Polio teams also set up shop on the boundaries of these insecure areas. Here, they could vaccinate children as they crossed back and forth and also enlist men and women to spot and report polio and other diseases from inside areas under insurgent control. In the camps for internally displaced persons (IDPs), polio teams stepped up their efforts, from carrying out vaccinations to taking stool samples from children to be tested for polio as they arrived.
Having already visited traditional and spiritual healers “to no avail,” Aisha finally discovered the cause of her son’s paralysis within days of arriving in an IDP camp, where a state surveillance system had been set up. Less than three weeks after the onset of Busami Modu’s paralysis, the family had a laboratory confirmation of wild poliovirus. Four years on from his diagnosis, Busami Modu remains the last child paralysed by the wild poliovirus in Nigeria, and therefore in Africa. “It is great news to us all in this community,” says Aisha, after hearing that wild polio was on the brink of eradication in Africa. When the African Regional Certification Commission (ARCC) for Polio Eradication confirmed Nigeria’s wild polio-free status on 18 June 2020, the pride in having finally vanquished wild polio, against all odds, was shared by everyone across Nigeria.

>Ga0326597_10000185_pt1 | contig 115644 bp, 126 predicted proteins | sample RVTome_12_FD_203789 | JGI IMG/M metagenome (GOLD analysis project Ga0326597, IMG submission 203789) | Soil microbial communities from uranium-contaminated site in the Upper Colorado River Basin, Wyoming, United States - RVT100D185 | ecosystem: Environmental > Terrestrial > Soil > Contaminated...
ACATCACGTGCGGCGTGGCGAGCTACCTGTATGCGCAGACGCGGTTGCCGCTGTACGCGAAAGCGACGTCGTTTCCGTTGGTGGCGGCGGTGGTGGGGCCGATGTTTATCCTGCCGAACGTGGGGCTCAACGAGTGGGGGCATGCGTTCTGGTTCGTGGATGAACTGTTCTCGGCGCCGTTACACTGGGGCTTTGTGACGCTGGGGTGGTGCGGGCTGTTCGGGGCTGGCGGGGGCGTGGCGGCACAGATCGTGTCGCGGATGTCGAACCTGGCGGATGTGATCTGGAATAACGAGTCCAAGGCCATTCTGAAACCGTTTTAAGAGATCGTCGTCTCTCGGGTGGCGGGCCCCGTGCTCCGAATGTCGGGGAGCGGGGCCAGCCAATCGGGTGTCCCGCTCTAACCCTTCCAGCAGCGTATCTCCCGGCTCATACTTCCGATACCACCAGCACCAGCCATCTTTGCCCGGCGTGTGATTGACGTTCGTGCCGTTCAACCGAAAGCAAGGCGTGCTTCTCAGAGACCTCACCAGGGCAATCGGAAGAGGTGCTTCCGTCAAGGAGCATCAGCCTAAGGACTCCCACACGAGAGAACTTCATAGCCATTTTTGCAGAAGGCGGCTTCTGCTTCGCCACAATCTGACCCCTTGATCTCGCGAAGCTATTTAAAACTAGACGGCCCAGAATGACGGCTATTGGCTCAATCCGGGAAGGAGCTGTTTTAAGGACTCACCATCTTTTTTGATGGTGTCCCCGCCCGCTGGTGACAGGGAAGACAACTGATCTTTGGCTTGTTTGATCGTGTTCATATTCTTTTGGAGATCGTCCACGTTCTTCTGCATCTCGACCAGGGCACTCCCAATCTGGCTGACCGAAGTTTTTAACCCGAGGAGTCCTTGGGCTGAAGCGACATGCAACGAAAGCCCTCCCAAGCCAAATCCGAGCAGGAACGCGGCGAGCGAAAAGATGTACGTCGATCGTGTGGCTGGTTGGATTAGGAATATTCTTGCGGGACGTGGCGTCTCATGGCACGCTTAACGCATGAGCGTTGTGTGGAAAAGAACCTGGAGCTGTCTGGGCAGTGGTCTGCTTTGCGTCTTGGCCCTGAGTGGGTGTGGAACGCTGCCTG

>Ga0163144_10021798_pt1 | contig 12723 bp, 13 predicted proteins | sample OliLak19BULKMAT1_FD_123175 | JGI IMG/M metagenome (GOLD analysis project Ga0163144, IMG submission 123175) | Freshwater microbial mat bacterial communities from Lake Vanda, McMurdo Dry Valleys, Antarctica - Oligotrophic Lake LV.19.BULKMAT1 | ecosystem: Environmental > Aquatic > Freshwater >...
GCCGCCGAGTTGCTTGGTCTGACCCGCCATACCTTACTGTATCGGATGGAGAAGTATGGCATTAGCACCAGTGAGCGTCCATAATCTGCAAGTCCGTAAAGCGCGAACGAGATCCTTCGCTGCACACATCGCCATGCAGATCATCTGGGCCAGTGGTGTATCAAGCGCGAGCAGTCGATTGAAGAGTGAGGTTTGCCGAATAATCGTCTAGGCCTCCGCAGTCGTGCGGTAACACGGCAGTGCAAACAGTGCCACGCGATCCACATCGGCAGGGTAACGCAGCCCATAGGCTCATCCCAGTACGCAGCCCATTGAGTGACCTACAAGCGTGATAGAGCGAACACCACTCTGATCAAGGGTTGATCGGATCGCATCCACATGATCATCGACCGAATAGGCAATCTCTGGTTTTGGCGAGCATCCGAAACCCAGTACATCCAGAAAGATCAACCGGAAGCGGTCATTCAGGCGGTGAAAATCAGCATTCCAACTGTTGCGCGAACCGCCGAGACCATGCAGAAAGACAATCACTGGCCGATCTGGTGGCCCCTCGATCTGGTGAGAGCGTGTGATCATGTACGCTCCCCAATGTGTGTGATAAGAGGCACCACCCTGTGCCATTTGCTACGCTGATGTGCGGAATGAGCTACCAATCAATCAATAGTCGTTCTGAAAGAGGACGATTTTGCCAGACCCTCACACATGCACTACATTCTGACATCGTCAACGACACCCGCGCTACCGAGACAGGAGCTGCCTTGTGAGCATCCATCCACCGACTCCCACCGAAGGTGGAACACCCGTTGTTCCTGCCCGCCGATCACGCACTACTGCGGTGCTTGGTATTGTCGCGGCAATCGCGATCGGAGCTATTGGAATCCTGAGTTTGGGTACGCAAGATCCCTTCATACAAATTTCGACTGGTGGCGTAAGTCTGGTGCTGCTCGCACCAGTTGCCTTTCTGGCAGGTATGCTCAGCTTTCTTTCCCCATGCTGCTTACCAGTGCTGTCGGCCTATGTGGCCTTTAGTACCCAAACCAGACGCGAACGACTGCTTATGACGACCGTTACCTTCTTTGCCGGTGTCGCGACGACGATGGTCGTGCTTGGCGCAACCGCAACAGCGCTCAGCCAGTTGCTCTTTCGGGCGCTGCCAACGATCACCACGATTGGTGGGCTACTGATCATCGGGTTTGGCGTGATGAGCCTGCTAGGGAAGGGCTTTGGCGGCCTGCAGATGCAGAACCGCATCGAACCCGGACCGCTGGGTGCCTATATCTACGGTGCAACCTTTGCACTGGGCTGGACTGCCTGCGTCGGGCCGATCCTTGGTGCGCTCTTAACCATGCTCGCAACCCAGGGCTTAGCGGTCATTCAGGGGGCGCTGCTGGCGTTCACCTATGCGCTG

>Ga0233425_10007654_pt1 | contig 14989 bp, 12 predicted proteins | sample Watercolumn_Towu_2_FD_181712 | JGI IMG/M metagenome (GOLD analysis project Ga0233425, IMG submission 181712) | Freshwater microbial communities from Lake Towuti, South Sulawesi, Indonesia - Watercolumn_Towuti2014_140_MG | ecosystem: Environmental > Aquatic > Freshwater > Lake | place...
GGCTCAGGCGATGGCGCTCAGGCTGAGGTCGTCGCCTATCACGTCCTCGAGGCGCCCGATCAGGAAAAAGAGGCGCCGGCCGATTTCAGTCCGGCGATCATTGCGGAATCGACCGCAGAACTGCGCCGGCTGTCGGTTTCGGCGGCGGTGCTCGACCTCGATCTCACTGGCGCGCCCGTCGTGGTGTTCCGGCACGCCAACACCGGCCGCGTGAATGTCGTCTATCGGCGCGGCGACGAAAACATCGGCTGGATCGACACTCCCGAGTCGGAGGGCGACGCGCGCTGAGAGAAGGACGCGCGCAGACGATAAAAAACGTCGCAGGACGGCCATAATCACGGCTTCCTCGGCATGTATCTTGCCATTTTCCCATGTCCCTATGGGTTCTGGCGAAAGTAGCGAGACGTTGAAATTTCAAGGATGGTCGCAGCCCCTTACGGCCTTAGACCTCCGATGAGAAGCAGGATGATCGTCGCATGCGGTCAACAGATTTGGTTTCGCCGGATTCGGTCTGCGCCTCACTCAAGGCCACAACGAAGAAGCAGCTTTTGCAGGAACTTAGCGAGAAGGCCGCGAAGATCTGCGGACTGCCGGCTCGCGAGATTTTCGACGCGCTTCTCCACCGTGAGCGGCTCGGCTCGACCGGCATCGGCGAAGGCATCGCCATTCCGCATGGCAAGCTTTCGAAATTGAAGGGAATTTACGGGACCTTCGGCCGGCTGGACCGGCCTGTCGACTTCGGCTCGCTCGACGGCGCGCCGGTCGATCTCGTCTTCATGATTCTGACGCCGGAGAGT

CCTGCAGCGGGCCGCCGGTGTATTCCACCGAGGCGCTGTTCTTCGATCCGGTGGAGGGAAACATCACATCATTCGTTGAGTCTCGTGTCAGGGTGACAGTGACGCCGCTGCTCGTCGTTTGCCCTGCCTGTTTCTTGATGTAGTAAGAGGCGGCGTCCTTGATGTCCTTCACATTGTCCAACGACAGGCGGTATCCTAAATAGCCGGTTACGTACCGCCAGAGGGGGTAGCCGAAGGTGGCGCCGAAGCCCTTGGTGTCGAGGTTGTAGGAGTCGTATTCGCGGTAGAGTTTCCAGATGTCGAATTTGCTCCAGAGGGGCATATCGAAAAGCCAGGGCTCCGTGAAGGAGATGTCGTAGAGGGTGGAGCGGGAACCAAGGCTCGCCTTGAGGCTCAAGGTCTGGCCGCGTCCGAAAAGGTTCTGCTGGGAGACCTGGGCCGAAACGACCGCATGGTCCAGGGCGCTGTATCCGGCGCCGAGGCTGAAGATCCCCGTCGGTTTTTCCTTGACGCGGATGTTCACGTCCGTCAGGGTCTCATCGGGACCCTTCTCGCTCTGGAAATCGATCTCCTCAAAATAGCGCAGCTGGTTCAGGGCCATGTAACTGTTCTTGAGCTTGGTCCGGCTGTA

Today, the infrastructure, the strategies, the innovations, the networks, and above all the resilience, which the polio programme leaves as its legacy are helping the country, and the African region tackle COVID-19 head on. Few parts of the world know what it takes to fight off an insidious disease better than the northern states of Nigeria.